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It’s the last one that did him in. Everything else was a lie. Can you imagine if Hilder were gay, too? Which is the boiling enigma, isn’t it?

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There’s little doubt that Utah has its fair share of bigots. It’s too bad that so many manage to be elected to public office, even accepting that Utah is Republican-gerrymandered to the teeth. The poster child for that ugly face of Utah is Sen. Chris Buttars, R-West Jordan, who annually manages to put his vengeful bias on full display and was a champion in the defeat of Judge Hilder. Last year, he famously said, of one piece of legislation, “This baby is black. A dark, ugly thing” and, in 2005, sneeringly referred to Sen. Scott McCoy—who is openly Democrat—as “the gay.” Yet when canvassers worked to unseat him this past election, his neighbors referred to him as “Brother Buttars” whom they “trust.” So, who are the bigots—or haters, even?—Buttars, or the people who hand him the throttle to his runaway train? Do they condone his behavior, or are they blissfully blind?

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To that end, those who are currently at arms with Utah have a mistaken point. We’re not blind. From the outside, it’s easy to consider all of Utah a turgid pool of disposable bath water. Far from it. The anger is primarily aimed at the LDS Church (derisively deemed by Savage to be Magic Underpants Inc.), the most visible of organizations that fought for passage of Proposition 8, helping to raise millions in the process. But a Utah boycott will hardly affect the LDS Church. Unlike the gay-led Coors boycott in Colorado, there’s brand switching going on here—for every person believing the death of Utah is accelerated by not skiing here, a California Prop 8 supporter or a southern evangelical decides to give Utah powder a try. Read the blogs and online story comments if you doubt that. It’s hate versus hate—a zero-sum proposition.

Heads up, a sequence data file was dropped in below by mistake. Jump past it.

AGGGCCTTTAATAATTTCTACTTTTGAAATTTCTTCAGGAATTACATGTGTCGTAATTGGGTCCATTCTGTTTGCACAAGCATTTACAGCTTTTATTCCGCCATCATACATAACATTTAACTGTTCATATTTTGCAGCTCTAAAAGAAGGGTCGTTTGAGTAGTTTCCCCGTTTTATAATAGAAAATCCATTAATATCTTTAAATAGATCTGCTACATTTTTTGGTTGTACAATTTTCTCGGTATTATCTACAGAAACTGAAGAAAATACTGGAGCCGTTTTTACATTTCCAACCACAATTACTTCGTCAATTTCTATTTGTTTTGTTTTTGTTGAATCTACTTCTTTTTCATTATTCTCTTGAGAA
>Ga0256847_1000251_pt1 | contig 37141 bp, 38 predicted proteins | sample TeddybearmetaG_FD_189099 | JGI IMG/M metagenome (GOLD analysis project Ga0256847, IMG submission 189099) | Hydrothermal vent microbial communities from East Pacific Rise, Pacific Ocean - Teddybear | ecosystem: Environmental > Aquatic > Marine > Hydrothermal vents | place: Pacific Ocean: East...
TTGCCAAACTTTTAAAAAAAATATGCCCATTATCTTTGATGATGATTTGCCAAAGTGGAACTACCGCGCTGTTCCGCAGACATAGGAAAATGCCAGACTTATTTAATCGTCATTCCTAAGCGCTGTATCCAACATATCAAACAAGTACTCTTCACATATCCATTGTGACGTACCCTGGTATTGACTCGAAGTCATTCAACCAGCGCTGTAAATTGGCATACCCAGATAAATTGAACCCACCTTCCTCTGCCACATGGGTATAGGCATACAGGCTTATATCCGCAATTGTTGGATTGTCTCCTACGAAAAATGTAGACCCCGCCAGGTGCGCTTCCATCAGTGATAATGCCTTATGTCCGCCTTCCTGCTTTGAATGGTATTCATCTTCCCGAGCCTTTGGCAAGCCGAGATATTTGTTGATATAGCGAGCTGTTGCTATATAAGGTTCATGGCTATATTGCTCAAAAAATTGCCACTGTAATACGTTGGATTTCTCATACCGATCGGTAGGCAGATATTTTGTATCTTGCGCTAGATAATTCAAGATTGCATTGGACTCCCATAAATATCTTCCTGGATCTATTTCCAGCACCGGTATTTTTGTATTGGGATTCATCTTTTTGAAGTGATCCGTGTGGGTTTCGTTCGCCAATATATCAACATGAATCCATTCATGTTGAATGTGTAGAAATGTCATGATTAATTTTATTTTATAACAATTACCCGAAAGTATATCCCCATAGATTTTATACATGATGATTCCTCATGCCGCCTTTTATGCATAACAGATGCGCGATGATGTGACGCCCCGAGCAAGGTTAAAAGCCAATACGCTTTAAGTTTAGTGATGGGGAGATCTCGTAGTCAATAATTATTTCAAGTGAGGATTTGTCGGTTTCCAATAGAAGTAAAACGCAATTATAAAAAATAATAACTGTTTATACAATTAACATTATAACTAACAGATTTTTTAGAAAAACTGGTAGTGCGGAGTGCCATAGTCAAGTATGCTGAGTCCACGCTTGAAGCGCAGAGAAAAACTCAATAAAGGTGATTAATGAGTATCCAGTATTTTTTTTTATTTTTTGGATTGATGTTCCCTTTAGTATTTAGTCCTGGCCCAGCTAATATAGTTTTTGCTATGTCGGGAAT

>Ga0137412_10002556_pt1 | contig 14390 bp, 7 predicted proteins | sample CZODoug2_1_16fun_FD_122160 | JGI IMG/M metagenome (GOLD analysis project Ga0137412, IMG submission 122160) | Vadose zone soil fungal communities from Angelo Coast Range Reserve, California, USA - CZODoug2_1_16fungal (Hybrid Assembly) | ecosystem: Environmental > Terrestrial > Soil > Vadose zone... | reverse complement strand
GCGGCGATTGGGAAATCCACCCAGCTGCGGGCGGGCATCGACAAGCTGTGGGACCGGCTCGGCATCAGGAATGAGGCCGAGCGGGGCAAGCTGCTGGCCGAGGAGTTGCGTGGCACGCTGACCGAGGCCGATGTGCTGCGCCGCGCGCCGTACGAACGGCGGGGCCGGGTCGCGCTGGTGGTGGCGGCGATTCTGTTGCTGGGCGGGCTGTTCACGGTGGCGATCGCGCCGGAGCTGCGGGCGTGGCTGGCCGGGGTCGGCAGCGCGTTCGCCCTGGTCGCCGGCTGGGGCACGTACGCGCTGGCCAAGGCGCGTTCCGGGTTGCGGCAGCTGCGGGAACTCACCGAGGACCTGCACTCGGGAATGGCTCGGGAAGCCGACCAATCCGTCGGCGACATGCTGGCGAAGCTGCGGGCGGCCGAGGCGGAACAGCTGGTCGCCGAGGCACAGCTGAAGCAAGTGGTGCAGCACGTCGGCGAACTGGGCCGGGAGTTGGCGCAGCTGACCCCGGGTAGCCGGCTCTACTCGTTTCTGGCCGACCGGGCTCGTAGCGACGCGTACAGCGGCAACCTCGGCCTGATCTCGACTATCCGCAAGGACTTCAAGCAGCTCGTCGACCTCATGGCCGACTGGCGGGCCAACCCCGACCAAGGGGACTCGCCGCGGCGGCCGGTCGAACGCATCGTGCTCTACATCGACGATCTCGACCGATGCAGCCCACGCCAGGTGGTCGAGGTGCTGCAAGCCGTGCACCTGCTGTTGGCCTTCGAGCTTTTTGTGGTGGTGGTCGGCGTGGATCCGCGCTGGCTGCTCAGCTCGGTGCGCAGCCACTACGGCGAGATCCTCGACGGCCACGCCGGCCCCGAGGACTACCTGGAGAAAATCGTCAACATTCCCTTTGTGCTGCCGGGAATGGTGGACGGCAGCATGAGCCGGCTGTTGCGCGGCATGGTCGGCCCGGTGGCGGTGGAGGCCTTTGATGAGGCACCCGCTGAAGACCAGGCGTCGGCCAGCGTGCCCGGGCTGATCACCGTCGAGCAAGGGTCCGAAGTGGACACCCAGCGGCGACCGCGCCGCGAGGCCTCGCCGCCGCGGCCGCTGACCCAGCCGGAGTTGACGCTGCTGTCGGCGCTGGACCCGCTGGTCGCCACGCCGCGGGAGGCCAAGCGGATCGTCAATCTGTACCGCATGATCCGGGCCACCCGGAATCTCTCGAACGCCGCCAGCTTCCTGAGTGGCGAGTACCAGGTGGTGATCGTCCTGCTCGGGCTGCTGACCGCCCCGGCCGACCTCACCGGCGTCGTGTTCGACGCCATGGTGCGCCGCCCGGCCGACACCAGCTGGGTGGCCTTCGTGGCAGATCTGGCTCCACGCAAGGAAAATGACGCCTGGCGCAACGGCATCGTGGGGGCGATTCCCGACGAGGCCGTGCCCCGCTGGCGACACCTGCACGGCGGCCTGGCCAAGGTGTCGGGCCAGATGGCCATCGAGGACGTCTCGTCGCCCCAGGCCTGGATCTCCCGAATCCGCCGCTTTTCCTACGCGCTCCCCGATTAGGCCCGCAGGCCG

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Equally, local and vocal Utahns who are forever strident about gay equality now believe they’ve been kneecapped by national gay organizers. However, the one thing the gay boycott has produced is something likely not considered: It’s not a boycott that will change things, it’s the bad publicity. If Mitt Romney—the idyllic image of all things good about Mormonism—thinks he had a tough presidential run this time around, he should find it even harder in 2012. He won’t be able to love the sinner next time, because he’s going to be asked right back: Which sinner do you refer to, me or you? And woe be unto the LDS missionary assigned to the Seattle mission, in Savage’s back yard!

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Those discussions and others like it will take place very publicly, and nationally, not atop Alta’s High Rustler ski run.